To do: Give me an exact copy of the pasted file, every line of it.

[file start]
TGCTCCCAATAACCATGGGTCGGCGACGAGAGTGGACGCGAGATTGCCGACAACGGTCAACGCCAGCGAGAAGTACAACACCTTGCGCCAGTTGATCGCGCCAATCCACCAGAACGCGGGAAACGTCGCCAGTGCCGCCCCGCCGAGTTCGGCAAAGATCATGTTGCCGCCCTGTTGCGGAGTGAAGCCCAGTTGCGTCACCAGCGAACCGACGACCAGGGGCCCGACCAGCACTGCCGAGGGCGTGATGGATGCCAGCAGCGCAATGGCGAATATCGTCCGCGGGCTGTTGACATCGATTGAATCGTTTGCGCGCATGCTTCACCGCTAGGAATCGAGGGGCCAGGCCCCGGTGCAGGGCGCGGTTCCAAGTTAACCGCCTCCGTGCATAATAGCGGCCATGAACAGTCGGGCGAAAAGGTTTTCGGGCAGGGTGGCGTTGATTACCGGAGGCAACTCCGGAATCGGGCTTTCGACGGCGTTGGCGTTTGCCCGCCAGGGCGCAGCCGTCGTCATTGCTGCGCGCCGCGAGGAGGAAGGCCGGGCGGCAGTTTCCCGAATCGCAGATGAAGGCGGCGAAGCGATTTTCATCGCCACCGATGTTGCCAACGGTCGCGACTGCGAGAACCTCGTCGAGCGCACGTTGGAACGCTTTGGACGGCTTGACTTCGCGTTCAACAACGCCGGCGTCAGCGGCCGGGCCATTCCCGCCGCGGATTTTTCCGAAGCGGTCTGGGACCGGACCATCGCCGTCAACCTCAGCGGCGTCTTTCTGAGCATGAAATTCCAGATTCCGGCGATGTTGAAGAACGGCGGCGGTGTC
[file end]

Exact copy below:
TGCTCCCAATAACCATGGGTCGGCGACGAGAGTGGACGCGAGATTGCCGACAACGGTCAACGCCAGCGAGAAGTACAACACCTTGCGCCAGTTGATCGCGCCAATCCACCAGAACGCGGGAAACGTCGCCAGTGCCGCCCCGCCGAGTTCGGCAAAGATCATGTTGCCGCCCTGTTGCGGAGTGAAGCCCAGTTGCGTCACCAGCGAACCGACGACCAGGGGCCCGACCAGCACTGCCGAGGGCGTGATGGATGCCAGCAGCGCAATGGCGAATATCGTCCGCGGGCTGTTGACATCGATTGAATCGTTTGCGCGCATGCTTCACCGCTAGGAATCGAGGGGCCAGGCCCCGGTGCAGGGCGCGGTTCCAAGTTAACCGCCTCCGTGCATAATAGCGGCCATGAACAGTCGGGCGAAAAGGTTTTCGGGCAGGGTGGCGTTGATTACCGGAGGCAACTCCGGAATCGGGCTTTCGACGGCGTTGGCGTTTGCCCGCCAGGGCGCAGCCGTCGTCATTGCTGCGCGCCGCGAGGAGGAAGGCCGGGCGGCAGTTTCCCGAATCGCAGATGAAGGCGGCGAAGCGATTTTCATCGCCACCGATGTTGCCAACGGTCGCGACTGCGAGAACCTCGTCGAGCGCACGTTGGAACGCTTTGGACGGCTTGACTTCGCGTTCAACAACGCCGGCGTCAGCGGCCGGGCCATTCCCGCCGCGGATTTTTCCGAAGCGGTCTGGGACCGGACCATCGCCGTCAACCTCAGCGGCGTCTTTCTGAGCATGAAATTCCAGATTCCGGCGATGTTGAAGAACGGCGGCGGTGTC